Catch them young: Targeted marketing of tobacco to young women

Alice Tembe, CNS Correspondent, Swaziland
In this era of social networking and global world existence, life styles are defined by what is fashionable— be it the dress they wear, songs they sing and the food they eat. Young people from all over the world do not want to be left behind but rather be centre stage of whatever is touted as ‘cool and trendy’.

Tobacco companies are riding on this global mindset, and introducing the so called slim, modern, sophisticated and independent line of cigarettes just for young women; and since smoking is habitual and addictive a generation will be recruited for life.

A briefing by the International Union against Tuberculosis and Lung Disease (The Union), in keeping with the International Women's Day on 8 March, expresses that out of the 1 billion tobacco users worldwide, 250 million women are smokers. Although the number of female smokers has fallen in high-income countries in recent years, in low- and middle-income countries the number is now rising significantly as the tobacco industry aggressively targets this sector of the market, especially younger women.

Dr Mira Aghi, a noted tobacco control expert of the International Union against Tuberculosis and Lung Disease (The Union), explained in a recent webinar organised by CNS, that tobacco use effects on women are different from men and are rather more adverse. Smoking during pregnancy, can result in sudden infant death syndrome, apart from increased risk of lung health complications for both mother and child. Smoking has been strongly associated with increase in cervical cancer and breast cancer among women. It also results in a 25% increase in coronary heart disease.

Smoking among adolescents is quickly becoming a ‘cool trait’, being mostly fuelled by tobacco companies tactics of falsely projecting it as a sign of maturity, independence and strength. And more and more young girls are falling into the trap of tobacco use—be it cigarettes or the latest fad of smoking hookah/sheesha. One young female adolescent was quoted saying, “All my friends smoke after school where we hang out; it is expected that I also bring cigarettes to share even though I do not really enjoy it”.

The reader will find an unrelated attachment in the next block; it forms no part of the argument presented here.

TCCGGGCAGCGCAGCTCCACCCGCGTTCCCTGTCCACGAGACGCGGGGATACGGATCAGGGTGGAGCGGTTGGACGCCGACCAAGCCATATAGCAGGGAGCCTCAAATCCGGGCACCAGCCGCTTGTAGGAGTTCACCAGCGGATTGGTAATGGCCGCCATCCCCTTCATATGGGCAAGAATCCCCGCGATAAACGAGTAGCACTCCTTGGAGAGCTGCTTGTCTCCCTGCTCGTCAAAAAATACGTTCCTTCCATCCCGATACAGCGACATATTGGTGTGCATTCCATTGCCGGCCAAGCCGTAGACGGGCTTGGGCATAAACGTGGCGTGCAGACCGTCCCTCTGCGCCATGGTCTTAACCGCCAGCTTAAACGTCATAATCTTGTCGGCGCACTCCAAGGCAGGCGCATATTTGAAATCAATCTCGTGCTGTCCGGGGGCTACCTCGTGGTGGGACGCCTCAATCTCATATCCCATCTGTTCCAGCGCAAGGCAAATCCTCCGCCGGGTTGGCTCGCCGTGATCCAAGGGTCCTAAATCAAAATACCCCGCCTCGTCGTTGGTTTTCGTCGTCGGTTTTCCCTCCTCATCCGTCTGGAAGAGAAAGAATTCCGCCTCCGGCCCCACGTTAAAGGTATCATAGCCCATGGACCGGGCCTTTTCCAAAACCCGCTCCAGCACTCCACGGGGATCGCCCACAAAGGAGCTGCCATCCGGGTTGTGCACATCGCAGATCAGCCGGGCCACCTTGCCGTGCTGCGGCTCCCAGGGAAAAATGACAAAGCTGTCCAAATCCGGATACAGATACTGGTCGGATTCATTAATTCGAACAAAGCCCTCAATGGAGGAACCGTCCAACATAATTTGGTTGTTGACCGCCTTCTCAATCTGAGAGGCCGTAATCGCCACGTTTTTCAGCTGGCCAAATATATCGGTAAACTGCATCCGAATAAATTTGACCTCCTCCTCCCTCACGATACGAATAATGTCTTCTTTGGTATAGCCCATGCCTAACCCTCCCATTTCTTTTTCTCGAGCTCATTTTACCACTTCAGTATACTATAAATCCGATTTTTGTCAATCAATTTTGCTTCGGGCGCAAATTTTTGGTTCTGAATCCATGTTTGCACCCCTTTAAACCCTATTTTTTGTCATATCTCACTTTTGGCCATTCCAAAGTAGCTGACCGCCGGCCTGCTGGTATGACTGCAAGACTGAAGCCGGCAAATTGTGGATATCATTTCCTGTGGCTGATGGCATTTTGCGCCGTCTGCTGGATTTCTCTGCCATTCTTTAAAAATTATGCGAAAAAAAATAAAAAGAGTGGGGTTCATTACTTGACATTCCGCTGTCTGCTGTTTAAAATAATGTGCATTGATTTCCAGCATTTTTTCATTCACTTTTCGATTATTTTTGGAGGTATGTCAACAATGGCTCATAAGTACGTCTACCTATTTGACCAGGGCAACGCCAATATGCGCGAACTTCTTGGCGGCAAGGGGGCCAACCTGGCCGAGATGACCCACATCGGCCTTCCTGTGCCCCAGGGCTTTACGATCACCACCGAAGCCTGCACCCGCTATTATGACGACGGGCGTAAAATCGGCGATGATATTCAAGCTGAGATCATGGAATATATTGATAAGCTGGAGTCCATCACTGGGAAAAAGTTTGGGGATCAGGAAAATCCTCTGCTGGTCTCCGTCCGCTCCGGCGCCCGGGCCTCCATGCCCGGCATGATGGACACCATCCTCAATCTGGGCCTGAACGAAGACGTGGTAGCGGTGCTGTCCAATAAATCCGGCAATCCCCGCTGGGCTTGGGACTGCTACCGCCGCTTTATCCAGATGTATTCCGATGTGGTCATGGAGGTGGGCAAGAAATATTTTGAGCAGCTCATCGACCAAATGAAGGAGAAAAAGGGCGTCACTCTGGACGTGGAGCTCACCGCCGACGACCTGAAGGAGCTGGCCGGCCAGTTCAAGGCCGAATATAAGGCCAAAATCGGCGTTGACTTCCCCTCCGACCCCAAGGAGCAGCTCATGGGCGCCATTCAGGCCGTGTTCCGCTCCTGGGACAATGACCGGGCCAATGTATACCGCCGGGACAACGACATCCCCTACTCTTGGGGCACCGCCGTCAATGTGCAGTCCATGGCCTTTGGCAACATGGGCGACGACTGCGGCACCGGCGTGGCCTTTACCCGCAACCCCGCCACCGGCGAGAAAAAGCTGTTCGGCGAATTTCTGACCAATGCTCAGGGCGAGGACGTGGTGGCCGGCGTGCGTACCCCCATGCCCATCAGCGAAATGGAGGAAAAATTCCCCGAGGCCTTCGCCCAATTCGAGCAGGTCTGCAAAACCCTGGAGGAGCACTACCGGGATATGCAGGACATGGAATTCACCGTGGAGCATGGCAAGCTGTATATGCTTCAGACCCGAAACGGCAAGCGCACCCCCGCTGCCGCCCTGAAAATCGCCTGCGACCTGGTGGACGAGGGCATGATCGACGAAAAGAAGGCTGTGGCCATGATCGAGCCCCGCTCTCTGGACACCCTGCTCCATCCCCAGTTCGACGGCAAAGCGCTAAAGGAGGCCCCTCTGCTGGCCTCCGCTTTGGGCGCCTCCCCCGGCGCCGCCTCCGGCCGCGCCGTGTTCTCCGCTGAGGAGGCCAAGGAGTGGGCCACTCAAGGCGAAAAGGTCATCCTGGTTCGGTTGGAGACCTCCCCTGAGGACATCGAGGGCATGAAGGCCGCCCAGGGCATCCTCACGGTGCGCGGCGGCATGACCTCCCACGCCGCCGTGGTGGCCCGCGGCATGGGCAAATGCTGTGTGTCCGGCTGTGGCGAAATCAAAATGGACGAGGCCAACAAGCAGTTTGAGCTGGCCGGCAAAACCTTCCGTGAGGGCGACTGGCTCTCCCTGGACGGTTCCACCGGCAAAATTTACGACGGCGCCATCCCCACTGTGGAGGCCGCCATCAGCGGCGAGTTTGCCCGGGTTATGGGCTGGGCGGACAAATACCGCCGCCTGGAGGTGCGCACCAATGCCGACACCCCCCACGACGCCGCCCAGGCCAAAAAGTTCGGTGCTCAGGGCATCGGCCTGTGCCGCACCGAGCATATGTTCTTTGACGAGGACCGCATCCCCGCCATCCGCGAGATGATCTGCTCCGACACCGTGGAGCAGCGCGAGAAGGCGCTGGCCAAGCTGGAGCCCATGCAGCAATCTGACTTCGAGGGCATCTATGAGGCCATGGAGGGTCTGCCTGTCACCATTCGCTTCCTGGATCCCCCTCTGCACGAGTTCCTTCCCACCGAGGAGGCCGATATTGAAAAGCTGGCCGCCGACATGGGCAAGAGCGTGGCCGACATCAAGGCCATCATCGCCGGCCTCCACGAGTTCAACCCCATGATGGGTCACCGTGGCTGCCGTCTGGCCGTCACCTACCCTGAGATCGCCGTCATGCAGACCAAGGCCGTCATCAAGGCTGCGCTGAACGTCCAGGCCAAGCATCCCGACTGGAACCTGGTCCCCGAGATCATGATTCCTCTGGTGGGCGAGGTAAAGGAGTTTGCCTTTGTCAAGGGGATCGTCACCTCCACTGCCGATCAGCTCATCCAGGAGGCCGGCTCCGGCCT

Unfortunately, most women, in particular young girls, have little to no comprehension of the adverse health effects of tobacco. Advertisements and promotion programmes by tobacco companies have depicted smoking as a very fashionable habit for trendy women in this generation and if left unchecked, this behaviour will carry on to generations to come and the preventive work that has been going on in the past decades will be reversed.

As tobacco companies are leaving no stone unturned to tailor-make tobacco use for women, international and national policies will need to elevate their tobacco control regulations. Programming will need to also strengthen gender mainstreaming to ensure that the needs of women are addressed, and that research focuses on effects of tobacco for women and girls and best ways to reach them for awareness and education.

Alice Tembe, Citizen News Service - CNS
March 8, 2016